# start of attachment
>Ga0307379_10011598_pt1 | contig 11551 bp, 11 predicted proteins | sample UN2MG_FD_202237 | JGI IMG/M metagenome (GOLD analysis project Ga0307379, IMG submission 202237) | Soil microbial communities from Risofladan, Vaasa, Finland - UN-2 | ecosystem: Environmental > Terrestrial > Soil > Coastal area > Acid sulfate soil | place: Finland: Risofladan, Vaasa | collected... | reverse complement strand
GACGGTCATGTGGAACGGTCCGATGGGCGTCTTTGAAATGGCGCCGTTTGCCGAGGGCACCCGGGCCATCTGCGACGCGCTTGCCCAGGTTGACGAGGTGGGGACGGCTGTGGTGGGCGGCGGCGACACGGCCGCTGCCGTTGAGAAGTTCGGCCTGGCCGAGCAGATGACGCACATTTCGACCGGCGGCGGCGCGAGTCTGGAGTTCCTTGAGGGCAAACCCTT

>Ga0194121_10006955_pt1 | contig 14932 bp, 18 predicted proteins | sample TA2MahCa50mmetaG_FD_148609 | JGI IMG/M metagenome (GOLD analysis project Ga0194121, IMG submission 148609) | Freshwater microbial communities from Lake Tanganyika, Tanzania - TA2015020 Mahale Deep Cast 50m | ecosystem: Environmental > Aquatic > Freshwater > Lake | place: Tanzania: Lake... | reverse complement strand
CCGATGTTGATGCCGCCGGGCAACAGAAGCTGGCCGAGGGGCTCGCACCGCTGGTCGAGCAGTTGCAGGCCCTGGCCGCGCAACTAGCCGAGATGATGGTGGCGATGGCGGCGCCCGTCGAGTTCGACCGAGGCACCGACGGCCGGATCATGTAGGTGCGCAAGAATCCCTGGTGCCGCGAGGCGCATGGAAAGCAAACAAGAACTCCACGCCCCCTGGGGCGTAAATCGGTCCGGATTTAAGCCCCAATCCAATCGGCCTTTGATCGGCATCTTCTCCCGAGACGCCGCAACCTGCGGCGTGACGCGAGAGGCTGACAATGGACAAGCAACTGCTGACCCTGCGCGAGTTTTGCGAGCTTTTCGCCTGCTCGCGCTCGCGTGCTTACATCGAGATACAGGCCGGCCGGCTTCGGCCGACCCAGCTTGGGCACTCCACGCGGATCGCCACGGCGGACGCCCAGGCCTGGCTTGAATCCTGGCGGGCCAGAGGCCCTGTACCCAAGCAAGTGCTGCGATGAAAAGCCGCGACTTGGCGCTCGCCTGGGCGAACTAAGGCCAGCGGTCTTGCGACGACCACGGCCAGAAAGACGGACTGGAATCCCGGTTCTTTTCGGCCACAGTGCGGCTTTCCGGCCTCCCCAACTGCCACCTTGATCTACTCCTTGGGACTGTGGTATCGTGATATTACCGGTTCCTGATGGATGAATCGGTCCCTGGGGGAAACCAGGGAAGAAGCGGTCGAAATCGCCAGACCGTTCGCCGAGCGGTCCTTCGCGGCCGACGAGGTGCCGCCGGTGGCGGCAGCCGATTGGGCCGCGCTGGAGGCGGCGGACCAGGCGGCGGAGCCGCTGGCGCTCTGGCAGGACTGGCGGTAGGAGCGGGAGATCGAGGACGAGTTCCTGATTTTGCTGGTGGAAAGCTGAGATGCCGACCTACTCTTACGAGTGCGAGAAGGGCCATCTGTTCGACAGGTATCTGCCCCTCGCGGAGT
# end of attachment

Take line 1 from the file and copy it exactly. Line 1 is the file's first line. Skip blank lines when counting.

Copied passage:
>Ga0307379_10011598_pt1 | contig 11551 bp, 11 predicted proteins | sample UN2MG_FD_202237 | JGI IMG/M metagenome (GOLD analysis project Ga0307379, IMG submission 202237) | Soil microbial communities from Risofladan, Vaasa, Finland - UN-2 | ecosystem: Environmental > Terrestrial > Soil > Coastal area > Acid sulfate soil | place: Finland: Risofladan, Vaasa | collected... | reverse complement strand